A generation of younger British drivers is incapable of driving on motorways due to a fear of multi-lane roads and a lack of skill, according to a new survey from the AA’s driving school.
As many as one in five drivers who have passed their test in the past five years say they lack the skill necessary to tackle motorways. This finding comes as the AA’s driving instructors encounter an increasing number of people terrified of Britain’s motorway network.
Just 44 per cent of female drivers and those aged 18-24 said they were confident of driving on motorways. This leaves a majority of female and younger drivers who either avoid motorways altogether or don’t feel confident when they drive on them.
Research carried out by the AA last year suggested that, in their first year of driving, 40 per cent of women avoid motorways — a figure that falls to 28 per cent by the third year. By contrast, 65 per cent of drivers aged 55-64 and 70 per cent of male drivers said they were confident enough to drive on motorways.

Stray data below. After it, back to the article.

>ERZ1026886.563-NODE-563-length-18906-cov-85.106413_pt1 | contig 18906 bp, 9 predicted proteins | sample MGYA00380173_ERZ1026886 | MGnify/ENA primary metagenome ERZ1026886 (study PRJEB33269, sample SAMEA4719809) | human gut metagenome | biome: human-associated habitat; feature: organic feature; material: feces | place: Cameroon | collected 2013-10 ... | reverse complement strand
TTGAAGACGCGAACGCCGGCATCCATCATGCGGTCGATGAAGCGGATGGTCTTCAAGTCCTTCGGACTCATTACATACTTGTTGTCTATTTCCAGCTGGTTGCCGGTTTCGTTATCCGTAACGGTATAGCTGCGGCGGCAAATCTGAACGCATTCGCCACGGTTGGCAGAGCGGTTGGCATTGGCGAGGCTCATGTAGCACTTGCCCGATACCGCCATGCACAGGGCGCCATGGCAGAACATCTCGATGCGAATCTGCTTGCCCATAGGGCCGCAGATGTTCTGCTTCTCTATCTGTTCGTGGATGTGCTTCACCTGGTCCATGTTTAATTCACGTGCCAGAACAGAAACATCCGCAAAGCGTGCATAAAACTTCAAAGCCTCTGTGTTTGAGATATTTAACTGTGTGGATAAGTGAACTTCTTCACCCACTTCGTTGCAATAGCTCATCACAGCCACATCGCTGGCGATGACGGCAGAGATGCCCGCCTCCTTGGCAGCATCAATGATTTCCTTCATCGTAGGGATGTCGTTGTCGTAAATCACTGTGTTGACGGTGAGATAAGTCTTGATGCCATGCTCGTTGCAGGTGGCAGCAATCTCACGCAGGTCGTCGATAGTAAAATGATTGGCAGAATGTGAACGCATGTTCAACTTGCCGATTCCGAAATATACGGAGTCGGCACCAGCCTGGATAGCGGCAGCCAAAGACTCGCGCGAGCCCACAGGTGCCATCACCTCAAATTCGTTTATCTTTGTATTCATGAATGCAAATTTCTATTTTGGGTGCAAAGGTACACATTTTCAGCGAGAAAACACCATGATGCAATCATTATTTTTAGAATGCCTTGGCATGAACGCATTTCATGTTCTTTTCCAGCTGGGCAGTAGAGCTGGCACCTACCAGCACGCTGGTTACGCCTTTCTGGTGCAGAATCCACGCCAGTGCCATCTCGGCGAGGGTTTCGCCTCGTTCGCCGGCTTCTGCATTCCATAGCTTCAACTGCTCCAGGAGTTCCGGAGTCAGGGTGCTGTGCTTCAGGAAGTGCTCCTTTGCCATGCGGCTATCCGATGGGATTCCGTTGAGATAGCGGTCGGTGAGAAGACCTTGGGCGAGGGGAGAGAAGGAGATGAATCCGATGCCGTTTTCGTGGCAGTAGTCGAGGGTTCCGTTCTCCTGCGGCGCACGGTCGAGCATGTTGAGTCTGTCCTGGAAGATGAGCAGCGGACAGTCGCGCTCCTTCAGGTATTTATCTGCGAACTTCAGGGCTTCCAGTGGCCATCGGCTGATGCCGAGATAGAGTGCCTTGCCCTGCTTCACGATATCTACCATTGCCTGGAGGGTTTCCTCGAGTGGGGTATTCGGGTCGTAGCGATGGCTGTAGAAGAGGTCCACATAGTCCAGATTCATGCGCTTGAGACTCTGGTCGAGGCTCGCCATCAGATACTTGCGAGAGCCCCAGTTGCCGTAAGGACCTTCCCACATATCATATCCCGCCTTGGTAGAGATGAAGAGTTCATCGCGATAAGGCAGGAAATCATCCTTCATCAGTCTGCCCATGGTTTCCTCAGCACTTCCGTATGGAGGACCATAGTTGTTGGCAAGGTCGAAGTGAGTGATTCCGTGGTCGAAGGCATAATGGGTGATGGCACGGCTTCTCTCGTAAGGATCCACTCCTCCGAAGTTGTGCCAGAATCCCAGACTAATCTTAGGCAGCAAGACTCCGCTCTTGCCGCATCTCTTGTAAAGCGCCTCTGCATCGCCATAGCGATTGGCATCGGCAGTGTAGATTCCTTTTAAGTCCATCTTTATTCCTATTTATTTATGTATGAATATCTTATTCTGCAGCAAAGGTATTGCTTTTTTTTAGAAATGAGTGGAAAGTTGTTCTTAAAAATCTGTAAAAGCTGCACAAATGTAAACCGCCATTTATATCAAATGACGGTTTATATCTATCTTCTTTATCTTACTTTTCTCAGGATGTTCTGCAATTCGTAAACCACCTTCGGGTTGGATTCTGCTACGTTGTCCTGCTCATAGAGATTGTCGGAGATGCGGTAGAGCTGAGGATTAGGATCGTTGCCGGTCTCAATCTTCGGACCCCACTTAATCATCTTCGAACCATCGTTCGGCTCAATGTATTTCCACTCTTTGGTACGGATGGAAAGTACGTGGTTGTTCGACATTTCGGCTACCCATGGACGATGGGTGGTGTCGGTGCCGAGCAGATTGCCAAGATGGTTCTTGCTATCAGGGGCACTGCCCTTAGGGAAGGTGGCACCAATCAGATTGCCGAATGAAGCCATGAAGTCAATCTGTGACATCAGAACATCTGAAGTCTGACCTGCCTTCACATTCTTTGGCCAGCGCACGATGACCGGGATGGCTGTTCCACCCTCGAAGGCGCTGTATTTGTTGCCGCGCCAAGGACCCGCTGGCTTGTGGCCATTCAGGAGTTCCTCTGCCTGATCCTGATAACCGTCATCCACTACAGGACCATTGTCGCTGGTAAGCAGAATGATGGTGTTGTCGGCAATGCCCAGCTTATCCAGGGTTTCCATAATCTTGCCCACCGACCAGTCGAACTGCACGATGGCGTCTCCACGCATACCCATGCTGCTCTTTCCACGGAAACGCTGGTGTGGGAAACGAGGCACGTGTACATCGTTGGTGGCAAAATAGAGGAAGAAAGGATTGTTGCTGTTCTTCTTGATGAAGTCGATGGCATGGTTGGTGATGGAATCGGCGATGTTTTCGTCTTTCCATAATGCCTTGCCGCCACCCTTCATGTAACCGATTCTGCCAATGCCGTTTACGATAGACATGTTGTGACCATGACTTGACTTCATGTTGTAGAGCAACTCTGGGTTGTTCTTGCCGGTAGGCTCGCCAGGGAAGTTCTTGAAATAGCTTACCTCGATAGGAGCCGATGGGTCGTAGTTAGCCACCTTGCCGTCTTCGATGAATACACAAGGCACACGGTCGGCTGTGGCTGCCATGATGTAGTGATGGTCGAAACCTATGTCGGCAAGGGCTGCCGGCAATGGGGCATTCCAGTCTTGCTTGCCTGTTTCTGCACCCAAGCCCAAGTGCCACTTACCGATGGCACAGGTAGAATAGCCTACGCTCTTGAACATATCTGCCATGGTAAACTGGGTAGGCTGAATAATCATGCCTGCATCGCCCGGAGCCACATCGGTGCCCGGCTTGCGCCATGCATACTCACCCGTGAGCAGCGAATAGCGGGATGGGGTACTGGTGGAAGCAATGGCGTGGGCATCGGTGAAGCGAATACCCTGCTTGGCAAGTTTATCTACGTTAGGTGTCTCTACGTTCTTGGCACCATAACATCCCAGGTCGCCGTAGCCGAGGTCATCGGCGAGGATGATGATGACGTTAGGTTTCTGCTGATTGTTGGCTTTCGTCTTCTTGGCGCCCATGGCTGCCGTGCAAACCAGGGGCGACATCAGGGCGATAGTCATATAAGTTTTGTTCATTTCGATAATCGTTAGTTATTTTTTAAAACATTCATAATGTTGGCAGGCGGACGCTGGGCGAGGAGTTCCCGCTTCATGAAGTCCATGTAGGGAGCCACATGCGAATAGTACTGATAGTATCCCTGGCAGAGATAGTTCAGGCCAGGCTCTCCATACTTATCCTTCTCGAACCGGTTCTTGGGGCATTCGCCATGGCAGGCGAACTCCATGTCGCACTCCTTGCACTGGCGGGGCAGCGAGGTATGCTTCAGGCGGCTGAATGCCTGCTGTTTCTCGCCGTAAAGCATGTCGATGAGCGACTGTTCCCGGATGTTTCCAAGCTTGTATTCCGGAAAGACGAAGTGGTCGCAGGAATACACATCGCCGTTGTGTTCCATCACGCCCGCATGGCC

Overall, one in seven motorists in the UK say they lack the skills for motorway driving — equivalent to five million drivers. Driving too slowly, failing to observe safe following distances and failing to merge safely when joining the motorway are the problems most commonly seen by AA instructors.
The survey results come as Autocar and the AA call for motorway driving to be included in the driving test. Currently, learner drivers are not allowed on motorways and are not tested on the practical skills needed for motorway driving.
“Drivers aged between 17 and 24 are involved in more than a quarter of motorway accidents involving death or injury, so it’s time the driving test played its part in tackling this issue,” said Autocar news editor Dan Stevens.